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Listening skills

Discussion in 'Modern foreign languages' started by lyoung888, Mar 14, 2011.

  1. I'm currently teaching a motivated and generally bunch of S5 pupils (in their 5th year of studying French in secondary school) who are to sit their (Scottish) Higher exam in May. They are finding the listening part of the exam particularly challenging. For the Higher, they have to listen to a conversation lasting about 4 minutes and then answer questions in English worth 20 points. They get to study the questions before the recording begins and can use a dictionary. We've had the predicatable sorts of discussions about predicting answers, appropriate note taking technique, short term memory, concentration etc, but for a couple of them there are no signs of improvement - none of my advice seems to be working! I would be grateful if anyone could share strategies and ideas with me for developing the skill of listening and perhaps direct me towards any articles or books which I could read. Merci d'avance.
     
  2. Hmmmm. It is sometimes a difficult skill for people to acquire. Even in English (my mother tongue) I mis-hear things on the radio quite often and I often sing along to songs with my own (mis-heard) lyrics. [​IMG]
    Listening is something I didn't seem to master until I finished my degree. Something in my brain must have "clicked" for listening to foreign words. I've now started learning Spanish from scratch and I have none of the problems I used to have when I learned French in school.
    One thing that could be difficult to overcome is the increasing mental block your students will face as they tell themselves that they "can't" do listening. Remember the use of praise can help motivation when they do make small steps in the right direction.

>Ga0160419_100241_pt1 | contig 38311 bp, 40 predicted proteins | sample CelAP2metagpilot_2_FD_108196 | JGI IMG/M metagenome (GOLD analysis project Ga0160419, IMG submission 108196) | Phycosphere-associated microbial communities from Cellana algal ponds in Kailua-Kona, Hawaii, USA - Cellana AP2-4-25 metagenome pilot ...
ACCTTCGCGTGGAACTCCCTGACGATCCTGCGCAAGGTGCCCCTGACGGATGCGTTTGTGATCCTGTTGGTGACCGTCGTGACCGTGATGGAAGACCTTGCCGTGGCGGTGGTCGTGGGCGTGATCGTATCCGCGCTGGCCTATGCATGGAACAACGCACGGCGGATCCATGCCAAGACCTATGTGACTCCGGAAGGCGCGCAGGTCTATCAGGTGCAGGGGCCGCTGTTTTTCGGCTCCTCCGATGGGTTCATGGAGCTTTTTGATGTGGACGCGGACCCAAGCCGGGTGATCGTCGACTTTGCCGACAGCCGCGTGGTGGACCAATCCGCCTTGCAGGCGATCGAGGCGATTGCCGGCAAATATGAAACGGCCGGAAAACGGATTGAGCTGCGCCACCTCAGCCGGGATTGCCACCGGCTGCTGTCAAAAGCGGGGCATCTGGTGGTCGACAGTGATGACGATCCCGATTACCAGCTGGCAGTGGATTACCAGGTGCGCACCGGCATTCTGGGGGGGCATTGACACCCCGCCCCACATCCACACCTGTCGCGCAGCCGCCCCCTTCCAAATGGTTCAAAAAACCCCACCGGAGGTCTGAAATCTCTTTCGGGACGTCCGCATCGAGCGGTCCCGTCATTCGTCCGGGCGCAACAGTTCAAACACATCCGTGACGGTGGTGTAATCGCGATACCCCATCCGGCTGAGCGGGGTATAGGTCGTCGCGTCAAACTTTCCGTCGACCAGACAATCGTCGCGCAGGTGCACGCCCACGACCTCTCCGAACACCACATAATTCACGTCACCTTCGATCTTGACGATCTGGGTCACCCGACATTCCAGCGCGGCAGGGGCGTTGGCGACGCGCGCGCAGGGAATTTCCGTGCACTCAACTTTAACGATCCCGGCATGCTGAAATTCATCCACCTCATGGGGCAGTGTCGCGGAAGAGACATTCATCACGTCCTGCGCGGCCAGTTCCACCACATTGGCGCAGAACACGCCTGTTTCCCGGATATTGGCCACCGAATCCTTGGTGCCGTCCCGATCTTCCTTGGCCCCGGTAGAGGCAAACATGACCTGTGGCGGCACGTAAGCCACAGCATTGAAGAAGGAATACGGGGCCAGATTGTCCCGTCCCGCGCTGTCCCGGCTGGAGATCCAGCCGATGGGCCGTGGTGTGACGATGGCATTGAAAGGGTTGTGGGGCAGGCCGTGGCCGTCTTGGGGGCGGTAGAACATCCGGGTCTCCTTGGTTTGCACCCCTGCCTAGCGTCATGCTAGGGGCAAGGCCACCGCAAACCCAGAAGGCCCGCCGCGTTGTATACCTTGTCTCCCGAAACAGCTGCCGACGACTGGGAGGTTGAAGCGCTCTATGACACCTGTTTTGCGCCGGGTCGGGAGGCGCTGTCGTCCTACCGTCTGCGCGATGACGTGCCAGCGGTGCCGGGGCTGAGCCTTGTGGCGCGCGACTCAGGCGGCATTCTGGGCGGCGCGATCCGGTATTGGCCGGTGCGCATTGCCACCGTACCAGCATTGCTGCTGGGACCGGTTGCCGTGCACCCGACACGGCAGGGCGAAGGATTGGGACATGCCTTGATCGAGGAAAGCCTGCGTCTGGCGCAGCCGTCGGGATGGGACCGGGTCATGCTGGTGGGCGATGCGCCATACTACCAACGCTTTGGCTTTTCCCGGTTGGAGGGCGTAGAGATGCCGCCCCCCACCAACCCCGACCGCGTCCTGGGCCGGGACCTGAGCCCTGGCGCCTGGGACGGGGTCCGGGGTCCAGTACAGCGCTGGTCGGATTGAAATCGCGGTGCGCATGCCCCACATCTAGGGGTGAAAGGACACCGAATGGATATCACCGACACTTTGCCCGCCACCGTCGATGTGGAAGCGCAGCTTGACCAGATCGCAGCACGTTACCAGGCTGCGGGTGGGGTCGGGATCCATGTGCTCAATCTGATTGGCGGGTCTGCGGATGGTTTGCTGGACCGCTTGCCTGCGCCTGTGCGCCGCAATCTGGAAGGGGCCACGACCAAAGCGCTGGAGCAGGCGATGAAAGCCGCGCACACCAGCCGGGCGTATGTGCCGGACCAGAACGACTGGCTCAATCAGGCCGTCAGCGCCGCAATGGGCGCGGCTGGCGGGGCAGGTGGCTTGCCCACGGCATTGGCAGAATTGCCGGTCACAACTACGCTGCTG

You seem to be doing all the right things to help them, don't give up! Have you tried working with the transcript with those few pupils who are struggling? Is it breaking down the sounds into words that is causing them difficultly or is their vocabulary lacking the necessary words to complete to task? Do they have an understanding of French sounds slurring together?
    Practice is probably the most useful thing for them to do..... but that relies heavily on their motivation to succeed.....




     
  3. sam enerve

    sam enerve New commenter

    Have you tried dictation exercises? Start with simple phrases and build up to full sentences. Just been doing it with yr8 French and passé composé. They really enjoyed it. Really helps with listening skills, grammar and writing skills.
     
  4. Hi
    I have to say I disagree about the what that article says. I have always found it helpful to give studetns transcripts, especially in French, as I believe they need to see the 'shape' of the words.
    I then do gap-fill exercises once their confidence is built up. Worked very well with my French GCSE group last year.
     
  5. see AND hear the shape of the words
     

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